Densho Digital Archive
Loni Ding Collection
Title: Howard H. Furumoto Interview
Narrator: Howard H. Furumoto
Interviewer: Loni Ding
Location: Hawaii
Date: December 5, 1985
Densho ID: denshovh-fhoward-01-0001

<Begin Segment 1>

HF: On December 7th, I was in my room studying as usual for an examination. All of a sudden there was an announcement on the radio which my roommate next door happened to have on. And it was a stark announcement by Franklin Delano Roosevelt of the declaration of war against Japan following the bombing of Pearl Harbor on December 7th. Obviously I could not believe my ears at first, but gradually the truth of the situation sunk in. And that bit of history in my past changed the whole complexion of my educational process. At that point in time, then the education became secondary, and I immediately sought ways and means to become involved in the war myself.

LD: Could you start again? I would like you to tell me that, when the war came... by this time in the film, people have seen footage of the bombing of Pearl Harbor, so you won't have to tell us. That'll be taken care of. I just want to know, personally to me, talk to me personally about this, that you were at Kansas, and what you were studying. Just tell us, you were from Hawaii, tell us that. You were from Hawaii, and when war came, you were studying...

HF: Veterinary medicine.

LD: Veterinary medicine at Kansas, and your reaction. Tell me personally.

HF: My reaction to the war?

LD: Your reaction, yeah, to the war, and what you wanted to do. But I want you to talk to me like a conversation, even though we never see me, but we will see it, the viewer will feel that you're talking to them. So let's start again. Tell us why and where you were in Kansas, and what you were studying, and then from there.

HF: Okay. When war was declared between Japan and the United States, I happened to be in Manhattan, Kansas, studying veterinary medicine at Kansas State University. I had just become accepted into the professional curriculum of veterinary medicine. Obviously with the declaration of war, education became a secondary matter to me, and service to the country became a primary concern. With that in mind, then, I applied for the ASTP program for professionals.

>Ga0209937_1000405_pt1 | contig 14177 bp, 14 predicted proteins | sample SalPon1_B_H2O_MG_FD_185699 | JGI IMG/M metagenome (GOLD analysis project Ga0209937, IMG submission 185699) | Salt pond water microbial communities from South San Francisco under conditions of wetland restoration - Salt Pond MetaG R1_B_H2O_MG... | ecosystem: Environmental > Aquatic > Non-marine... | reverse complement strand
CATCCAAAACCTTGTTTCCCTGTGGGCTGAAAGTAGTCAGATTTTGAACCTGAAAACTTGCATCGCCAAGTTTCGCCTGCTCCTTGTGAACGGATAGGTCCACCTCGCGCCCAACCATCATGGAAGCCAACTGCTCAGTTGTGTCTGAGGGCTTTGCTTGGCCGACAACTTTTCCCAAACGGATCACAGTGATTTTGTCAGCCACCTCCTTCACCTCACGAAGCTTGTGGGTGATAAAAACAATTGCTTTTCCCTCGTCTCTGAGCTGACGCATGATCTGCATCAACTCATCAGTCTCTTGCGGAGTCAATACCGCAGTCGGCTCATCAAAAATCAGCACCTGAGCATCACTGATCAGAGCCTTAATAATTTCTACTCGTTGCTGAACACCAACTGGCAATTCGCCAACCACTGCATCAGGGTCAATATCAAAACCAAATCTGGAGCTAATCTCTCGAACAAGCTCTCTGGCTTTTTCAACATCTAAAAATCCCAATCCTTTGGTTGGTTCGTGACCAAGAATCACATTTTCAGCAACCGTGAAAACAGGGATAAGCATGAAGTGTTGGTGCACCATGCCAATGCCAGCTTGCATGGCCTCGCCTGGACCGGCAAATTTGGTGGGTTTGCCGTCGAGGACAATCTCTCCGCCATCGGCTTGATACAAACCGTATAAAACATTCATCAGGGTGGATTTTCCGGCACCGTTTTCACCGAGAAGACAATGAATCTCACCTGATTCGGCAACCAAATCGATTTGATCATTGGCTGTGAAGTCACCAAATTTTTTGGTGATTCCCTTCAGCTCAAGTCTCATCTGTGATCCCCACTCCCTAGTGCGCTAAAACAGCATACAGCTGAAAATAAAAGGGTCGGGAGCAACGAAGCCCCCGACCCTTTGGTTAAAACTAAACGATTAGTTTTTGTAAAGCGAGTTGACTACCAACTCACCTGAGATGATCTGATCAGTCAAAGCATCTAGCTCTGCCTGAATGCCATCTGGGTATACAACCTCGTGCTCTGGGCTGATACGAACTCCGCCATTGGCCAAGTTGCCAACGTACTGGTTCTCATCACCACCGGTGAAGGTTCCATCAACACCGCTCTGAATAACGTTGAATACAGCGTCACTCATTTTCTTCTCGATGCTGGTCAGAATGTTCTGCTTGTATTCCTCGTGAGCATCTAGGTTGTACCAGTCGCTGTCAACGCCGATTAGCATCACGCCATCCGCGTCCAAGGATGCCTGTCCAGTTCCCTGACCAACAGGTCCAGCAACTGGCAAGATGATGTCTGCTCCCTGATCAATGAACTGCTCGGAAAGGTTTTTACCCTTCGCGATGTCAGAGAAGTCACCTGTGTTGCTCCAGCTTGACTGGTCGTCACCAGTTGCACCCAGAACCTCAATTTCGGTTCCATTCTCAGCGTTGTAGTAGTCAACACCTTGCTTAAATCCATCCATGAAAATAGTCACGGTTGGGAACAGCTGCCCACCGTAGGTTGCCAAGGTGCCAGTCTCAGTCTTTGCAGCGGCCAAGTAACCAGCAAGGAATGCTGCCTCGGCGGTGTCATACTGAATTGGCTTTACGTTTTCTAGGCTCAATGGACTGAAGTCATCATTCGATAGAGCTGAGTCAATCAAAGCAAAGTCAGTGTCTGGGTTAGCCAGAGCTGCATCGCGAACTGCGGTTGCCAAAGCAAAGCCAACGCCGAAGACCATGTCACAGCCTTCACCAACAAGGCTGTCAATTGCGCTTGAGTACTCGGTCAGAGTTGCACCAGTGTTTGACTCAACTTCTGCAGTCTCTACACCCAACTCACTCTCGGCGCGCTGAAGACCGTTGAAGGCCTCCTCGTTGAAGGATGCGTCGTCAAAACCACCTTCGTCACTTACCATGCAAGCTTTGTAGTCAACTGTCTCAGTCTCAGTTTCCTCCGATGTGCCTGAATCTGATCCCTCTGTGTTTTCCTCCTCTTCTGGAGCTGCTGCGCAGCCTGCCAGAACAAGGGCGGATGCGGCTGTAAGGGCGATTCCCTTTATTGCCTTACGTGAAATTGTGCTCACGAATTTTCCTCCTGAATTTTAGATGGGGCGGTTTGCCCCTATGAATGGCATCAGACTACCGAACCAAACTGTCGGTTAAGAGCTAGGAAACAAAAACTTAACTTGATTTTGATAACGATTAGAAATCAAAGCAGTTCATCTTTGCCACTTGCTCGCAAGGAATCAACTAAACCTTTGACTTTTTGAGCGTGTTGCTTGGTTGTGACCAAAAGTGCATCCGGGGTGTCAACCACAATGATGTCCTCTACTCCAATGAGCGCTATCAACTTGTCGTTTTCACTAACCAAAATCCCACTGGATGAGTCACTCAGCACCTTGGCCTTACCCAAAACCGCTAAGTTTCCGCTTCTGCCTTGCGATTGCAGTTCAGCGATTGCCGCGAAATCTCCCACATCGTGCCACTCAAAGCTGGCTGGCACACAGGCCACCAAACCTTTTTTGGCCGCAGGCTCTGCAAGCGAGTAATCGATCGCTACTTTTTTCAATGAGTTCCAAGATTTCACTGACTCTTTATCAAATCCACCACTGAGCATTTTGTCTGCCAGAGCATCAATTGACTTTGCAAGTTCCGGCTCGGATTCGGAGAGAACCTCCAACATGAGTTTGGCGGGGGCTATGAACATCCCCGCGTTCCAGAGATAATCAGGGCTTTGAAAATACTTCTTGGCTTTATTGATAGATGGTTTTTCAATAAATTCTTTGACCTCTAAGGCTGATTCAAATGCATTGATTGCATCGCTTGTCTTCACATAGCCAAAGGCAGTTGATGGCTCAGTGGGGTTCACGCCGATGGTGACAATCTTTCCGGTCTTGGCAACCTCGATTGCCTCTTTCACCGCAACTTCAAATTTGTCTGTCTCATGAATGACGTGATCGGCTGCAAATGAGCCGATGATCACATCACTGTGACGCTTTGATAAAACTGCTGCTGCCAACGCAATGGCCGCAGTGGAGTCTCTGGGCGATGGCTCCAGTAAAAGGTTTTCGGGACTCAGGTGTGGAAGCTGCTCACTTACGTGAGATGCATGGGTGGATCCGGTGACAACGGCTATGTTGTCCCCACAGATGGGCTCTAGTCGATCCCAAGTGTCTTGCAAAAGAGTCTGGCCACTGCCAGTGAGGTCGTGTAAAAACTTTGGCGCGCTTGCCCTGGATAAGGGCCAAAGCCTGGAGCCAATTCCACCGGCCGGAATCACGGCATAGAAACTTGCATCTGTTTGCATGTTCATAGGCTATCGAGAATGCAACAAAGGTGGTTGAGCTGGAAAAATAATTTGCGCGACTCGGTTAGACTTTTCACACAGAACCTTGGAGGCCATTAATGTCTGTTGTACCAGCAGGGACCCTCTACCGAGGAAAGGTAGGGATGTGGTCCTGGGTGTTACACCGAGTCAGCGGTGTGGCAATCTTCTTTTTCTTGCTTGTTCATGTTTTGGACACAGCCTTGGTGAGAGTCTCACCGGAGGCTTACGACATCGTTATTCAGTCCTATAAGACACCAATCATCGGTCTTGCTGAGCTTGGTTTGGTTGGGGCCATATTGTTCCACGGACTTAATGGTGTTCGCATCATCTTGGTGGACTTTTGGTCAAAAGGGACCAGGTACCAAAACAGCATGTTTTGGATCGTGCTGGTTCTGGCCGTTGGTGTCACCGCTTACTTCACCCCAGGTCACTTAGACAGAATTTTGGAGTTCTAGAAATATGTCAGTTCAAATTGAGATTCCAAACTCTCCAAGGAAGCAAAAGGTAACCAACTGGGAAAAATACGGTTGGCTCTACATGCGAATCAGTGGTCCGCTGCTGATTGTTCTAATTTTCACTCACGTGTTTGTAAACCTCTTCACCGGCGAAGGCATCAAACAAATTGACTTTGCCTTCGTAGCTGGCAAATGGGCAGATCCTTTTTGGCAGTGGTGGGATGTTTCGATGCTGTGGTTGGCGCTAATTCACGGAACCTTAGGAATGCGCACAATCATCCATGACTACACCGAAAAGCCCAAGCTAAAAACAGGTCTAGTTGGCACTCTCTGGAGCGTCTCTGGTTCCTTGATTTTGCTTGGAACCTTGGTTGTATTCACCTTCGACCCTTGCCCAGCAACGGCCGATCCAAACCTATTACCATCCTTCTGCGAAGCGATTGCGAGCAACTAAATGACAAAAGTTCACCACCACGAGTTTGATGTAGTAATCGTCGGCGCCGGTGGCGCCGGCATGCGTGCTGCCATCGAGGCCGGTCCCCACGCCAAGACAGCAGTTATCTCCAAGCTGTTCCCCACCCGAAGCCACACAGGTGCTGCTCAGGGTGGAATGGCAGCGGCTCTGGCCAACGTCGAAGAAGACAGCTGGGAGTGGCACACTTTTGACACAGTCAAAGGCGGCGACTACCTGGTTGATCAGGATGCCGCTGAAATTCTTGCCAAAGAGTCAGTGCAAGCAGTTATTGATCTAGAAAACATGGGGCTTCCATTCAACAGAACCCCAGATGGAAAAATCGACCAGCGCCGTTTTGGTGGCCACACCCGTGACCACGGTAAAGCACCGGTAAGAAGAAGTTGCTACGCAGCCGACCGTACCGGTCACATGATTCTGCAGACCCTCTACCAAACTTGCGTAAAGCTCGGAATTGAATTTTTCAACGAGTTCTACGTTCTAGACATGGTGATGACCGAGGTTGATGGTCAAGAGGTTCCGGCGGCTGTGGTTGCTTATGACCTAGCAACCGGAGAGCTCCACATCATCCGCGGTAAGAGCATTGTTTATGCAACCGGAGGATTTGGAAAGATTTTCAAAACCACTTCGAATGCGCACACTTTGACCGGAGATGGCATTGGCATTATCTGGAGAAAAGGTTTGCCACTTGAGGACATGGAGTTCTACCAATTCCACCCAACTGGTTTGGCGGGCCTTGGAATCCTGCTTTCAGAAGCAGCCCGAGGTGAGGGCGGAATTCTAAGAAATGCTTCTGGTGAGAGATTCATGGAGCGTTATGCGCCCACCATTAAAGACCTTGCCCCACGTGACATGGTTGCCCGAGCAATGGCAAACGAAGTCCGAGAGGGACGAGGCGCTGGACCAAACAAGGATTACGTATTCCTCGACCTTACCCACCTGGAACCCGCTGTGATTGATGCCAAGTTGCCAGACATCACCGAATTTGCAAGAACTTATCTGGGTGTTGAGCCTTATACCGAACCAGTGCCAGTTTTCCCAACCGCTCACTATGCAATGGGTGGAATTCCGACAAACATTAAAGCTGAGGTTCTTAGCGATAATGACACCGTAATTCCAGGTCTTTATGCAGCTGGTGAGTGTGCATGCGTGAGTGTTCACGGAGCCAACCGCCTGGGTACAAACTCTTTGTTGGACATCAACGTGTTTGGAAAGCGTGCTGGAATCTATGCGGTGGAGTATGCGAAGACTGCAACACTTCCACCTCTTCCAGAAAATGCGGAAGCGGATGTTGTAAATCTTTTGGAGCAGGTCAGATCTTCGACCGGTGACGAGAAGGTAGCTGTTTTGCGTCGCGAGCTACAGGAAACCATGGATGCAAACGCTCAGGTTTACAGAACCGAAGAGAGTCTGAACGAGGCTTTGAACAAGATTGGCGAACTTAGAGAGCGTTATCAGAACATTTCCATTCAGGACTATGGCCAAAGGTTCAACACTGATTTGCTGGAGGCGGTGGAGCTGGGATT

LD: I hear the voice of a very mature man who's raised kids in 1985. And what I want you to give me is the feeling of that twenty year old boy, nineteen year old boy.

HF: I see.

LD: I want to hear that boy. Could you do that voice? If you could give us that feeling of that, just why you're studying, and what your thoughts and feeling was. Can you do that? "When the war came..."

HF: When the war came, I was a student at Penn State University in Manhattan, Kansas. And as I recall, those days, I was deeply into studies because that was really the reason why I went to Kansas State, was to become a veterinarian. So with the declaration of war, then all my hopes and aspirations for becoming a veterinarian became secondary, and I looked into the possibility of proving my loyalty to the United States as a young soldier.

LD: You felt your loyalty was at issue immediately? You felt that right away?

HF: That's correct.

LD: "I felt..."

HF: How shall I say this? This was a conflict between two countries, the one country of my birth, and on the other hand, the country of my ancestors. However, my loyalty rested with the United States, and always has been.

LD: When you heard about this, you immediately sensed that you personally, someone like you, that issue was right there immediately.

HF: I realized that point immediately.

LD: You realized what immediately?

HF: That the position of the Nisei was in jeopardy.

LD: Could you just start that as a complete sentence? "I realized right away..."

HF: I realized right away that the position and the loyalty of the Niseis in the United States was in jeopardy.

LD: Out there in Kansas, what was it like for you to go to school in Kansas? So you were from Hawaii, right?

HF: That's right. Of course, there were certain incidents to confirm my observations, my feeling about the war situation at the time. People who used to be friendly in provincial Manhattan, Kansas, all of a sudden turned cold. Children on the streets began to shout epitaphs at me, and even to the extent of throwing rocks at me. So the condition became no longer tolerable.

<End Segment 1> - Copyright © 1985 The Center for Educational Telecommunications and Densho. All Rights Reserved.